Friday, 11 January 2013

Niger Delta civil society organisations, ready to fight illegal trade in oil and non-implementation of Voluntary Principles on Security and Human Rights in Nigeria


ASABA- Civil society organisations in the Niger Delta under the platform of Joint Action against Illegal Trade in Oil and Insecurity have expressed determination to take on the problem  of illegal trade in oil and non-implementation of the Voluntary Principles on Security and Human Rights by oil companies in Nigeria. This is coming as part of the outcome of  a consultative meeting  of 18 civil society representatives on the theme, “Oil Theft, Violence and Poverty in the Niger Delta” that held on 5 December 2012 at Hotel Binizia, Asaba, Delta State.

The meeting, which was organised by CLEEN Foundation, explored  workable stakeholder framework of engaging with the problem of oil theft and attendant environmental, security, health, economic and social consequences. Executive Director, CLEEN Foundation, Innocent Chukwuma explained the aim  of the meeting and urged participants to decide  how best to respond  to the issue.  The discussions were coordinated by Isioma Kemakolam, Programme Officer with CLEEN Foundation.  

Speaking on the topic, “Responding to Oil Theft in the Delta,” Barrister Chima Williams,  on behalf of Environmental Rights Action (ERA) executive director Nnimmo Bassey, argued that civil society organisations should work to discourage environmental damage, poverty and insecurity being promoted by illegal oil trade in the delta.  He proposed a number of ways in which this could be done, including education and mobilisation of locals, as well as exposing forces behind the business which he identified as people in power, military personnel (retired and serving), and multinational oil companies. Given the expensive nature of the business, local youths involved in the business at the level of local refining must depend on those who have money for transporting the product to the point of sales. They are therefore at the bottom of th ladder among those involved in  the business.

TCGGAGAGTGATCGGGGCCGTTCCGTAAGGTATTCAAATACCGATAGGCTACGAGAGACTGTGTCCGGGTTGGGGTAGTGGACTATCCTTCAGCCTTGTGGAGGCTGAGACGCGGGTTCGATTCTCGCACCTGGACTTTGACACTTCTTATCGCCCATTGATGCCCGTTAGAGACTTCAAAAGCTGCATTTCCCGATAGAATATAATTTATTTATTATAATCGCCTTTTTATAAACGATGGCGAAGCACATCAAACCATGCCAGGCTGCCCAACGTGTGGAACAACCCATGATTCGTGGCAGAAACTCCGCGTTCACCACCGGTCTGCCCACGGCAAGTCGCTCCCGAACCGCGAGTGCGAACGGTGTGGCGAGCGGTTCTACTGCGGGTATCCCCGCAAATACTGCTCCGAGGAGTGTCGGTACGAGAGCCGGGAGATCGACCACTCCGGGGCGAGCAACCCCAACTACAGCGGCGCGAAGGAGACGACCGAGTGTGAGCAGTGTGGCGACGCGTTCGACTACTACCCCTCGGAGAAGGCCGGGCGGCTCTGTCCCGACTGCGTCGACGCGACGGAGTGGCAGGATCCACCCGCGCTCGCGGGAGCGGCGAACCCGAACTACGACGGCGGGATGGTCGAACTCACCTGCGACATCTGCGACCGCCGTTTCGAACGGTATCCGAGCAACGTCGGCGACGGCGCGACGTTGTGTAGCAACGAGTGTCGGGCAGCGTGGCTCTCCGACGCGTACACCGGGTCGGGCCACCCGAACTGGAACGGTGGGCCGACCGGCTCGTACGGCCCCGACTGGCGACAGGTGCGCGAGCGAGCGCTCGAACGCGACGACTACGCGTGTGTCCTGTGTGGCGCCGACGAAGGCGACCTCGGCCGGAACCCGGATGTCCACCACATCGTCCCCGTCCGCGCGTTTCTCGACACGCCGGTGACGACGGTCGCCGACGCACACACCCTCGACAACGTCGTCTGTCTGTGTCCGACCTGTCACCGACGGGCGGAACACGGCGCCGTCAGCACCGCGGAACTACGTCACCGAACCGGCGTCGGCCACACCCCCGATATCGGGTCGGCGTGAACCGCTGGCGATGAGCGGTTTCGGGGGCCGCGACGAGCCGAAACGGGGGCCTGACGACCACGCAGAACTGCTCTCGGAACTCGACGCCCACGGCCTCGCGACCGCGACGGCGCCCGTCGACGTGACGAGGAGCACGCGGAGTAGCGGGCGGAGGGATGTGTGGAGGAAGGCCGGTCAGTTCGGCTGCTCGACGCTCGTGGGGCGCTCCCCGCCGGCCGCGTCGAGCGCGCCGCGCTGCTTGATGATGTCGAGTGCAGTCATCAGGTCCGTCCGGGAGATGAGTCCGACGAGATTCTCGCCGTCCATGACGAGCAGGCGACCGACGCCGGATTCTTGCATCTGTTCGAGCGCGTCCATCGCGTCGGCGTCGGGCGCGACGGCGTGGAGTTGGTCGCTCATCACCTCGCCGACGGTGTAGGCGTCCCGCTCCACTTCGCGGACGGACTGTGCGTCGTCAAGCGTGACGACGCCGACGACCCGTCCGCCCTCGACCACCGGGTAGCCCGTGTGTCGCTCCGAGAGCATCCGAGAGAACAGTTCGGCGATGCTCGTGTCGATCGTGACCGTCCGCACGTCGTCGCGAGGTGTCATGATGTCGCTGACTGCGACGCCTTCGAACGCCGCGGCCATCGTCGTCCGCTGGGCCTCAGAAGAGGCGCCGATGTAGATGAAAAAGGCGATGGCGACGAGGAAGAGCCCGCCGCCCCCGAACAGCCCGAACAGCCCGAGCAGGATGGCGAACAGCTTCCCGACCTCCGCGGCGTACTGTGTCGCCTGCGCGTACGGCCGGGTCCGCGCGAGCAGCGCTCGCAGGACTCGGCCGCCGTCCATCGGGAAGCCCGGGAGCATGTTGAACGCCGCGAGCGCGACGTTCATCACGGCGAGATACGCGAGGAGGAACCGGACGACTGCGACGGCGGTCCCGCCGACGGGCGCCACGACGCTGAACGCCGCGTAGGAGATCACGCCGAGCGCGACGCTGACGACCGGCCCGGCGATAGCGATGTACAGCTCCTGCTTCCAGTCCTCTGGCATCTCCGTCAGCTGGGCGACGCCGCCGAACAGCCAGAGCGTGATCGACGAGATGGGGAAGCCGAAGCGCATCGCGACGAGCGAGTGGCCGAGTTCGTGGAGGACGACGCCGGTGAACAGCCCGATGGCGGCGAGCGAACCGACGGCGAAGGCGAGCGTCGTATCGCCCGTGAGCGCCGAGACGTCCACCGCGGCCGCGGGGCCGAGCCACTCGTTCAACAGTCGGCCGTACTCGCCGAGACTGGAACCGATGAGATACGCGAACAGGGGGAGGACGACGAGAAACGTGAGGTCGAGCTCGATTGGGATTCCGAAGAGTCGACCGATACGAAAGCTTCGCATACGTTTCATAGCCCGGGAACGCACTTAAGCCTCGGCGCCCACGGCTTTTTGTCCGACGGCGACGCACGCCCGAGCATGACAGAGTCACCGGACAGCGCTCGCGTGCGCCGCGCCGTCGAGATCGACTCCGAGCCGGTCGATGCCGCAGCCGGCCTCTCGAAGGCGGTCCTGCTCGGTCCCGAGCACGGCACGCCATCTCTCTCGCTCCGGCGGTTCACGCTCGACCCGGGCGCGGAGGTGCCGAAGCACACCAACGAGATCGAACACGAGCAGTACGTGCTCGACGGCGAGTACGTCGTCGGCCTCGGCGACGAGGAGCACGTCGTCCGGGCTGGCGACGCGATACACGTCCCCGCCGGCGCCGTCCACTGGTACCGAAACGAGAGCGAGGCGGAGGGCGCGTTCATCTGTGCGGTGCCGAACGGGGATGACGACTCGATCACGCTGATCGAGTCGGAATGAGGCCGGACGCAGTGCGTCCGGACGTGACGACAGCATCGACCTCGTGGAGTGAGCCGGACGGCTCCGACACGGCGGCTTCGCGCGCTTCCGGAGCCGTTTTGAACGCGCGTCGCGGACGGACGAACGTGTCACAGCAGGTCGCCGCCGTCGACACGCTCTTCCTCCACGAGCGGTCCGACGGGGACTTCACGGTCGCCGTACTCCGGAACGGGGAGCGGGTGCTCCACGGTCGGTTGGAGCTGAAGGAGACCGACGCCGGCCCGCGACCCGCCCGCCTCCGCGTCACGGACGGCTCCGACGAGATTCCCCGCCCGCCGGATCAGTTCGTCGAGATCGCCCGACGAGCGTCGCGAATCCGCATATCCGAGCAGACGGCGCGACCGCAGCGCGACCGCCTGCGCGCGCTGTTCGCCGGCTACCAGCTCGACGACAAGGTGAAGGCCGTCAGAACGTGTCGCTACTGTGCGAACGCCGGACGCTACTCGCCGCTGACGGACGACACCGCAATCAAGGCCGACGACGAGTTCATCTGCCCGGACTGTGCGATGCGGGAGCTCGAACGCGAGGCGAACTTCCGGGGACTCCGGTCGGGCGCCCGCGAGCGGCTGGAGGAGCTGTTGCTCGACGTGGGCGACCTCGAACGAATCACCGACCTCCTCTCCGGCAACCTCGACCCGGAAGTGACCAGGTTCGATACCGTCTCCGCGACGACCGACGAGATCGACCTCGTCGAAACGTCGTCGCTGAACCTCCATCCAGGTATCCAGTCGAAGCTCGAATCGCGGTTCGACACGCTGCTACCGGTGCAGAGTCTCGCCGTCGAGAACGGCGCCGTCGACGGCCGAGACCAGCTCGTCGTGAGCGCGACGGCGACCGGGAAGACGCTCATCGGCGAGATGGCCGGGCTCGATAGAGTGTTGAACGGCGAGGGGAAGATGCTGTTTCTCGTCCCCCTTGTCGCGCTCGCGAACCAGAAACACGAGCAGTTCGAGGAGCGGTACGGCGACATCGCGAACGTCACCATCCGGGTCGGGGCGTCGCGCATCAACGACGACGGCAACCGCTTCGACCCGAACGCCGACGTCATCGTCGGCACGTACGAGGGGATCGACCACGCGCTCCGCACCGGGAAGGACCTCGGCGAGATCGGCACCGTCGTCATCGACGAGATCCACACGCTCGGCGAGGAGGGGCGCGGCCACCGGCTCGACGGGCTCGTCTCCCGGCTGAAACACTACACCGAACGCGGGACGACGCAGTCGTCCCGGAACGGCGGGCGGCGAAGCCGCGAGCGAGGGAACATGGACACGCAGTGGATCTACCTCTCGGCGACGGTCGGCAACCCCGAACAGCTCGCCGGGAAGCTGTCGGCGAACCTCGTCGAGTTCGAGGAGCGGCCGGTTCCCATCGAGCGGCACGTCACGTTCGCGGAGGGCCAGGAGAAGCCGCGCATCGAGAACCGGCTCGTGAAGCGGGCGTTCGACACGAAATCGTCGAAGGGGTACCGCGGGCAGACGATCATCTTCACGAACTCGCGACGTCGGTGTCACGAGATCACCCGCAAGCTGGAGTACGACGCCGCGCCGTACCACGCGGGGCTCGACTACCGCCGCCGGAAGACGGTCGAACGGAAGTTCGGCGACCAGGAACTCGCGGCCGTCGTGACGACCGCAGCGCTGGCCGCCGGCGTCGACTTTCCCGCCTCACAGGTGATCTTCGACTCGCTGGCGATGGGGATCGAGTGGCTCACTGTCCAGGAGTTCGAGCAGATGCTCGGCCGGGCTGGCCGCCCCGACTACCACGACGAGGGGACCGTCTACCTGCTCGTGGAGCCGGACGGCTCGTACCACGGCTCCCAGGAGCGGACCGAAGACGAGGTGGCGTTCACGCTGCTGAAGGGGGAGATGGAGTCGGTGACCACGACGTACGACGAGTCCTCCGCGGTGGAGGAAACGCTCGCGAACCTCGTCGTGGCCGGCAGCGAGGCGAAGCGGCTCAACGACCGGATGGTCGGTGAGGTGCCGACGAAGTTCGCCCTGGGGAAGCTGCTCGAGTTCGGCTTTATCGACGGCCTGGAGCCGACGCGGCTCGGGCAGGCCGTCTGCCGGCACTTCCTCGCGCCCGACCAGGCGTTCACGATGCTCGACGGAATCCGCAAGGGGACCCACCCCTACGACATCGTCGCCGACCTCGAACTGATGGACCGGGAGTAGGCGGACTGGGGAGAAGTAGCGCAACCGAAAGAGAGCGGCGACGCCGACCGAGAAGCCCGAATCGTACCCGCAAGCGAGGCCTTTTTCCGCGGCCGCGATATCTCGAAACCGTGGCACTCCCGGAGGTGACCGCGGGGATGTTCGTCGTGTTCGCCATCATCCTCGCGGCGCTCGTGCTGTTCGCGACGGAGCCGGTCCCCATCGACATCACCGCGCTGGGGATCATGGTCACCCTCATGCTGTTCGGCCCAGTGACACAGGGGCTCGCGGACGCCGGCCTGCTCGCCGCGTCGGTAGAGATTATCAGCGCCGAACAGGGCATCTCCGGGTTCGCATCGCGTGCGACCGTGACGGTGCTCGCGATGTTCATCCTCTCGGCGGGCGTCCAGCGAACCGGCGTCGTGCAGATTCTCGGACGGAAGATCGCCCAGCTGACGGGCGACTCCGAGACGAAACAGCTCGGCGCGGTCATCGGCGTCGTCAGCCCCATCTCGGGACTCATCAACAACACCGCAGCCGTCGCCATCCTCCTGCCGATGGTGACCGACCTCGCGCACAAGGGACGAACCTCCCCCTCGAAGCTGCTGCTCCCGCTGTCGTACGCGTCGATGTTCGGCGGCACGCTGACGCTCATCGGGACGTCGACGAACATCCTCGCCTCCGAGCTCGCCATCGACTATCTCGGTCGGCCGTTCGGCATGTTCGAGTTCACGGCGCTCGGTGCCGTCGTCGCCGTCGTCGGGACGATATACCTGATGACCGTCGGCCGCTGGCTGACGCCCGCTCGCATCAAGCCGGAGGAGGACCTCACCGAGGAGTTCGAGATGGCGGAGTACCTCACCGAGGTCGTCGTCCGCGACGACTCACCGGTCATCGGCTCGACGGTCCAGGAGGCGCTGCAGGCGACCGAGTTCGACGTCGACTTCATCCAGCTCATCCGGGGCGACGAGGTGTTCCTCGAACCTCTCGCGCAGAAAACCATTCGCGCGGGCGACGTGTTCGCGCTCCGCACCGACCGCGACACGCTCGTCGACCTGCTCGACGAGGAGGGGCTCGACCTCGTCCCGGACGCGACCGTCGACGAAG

Dr Fidelis Allen,  chair of the network, spoke on “Implementing Voluntary Principles on Security and Human Rights.”  He identified three key elements of the principles as: risk assessment, relations with public security providers, and relations with private security providers. Allen argued that security is wrongly conceptualised in the principles. According to him, security is flawed if the emphasis, as it were, is on protecting physical oil facilities alone. Environmental and human security cannot be ignored in any definition of oil related insecurity. “As it stands, the principles do not promote human and environmental security,” he notes. In addition, oil companies currently making various claims of implementation of the principles are in reality merely making efforts to ensure the social licence for continued operation in the context of capitalist drive for profits. Here lies, according to Allen,  the ideological limitation to effective implementation of the principles. In conclusion, Allen called on oil companies to develop comprehensive strategies in response to public complaints against activities of security forces attached to oil companies with respect to human rights. Environmental and human security should be given corresponding attention in the business.


The meeting came to an end with decisions to follow up on these issues one of which is a summit titled “Responding to Oil Theft, poverty and insecurity in the Niger Delta’ planned for 21st and 22nd February 2013, where stakeholders will discuss the problem of oil theft, poverty, violence and implementation of the voluntary principles with a view of determining practical ways of addressing the issues for security and development in Nigeria.

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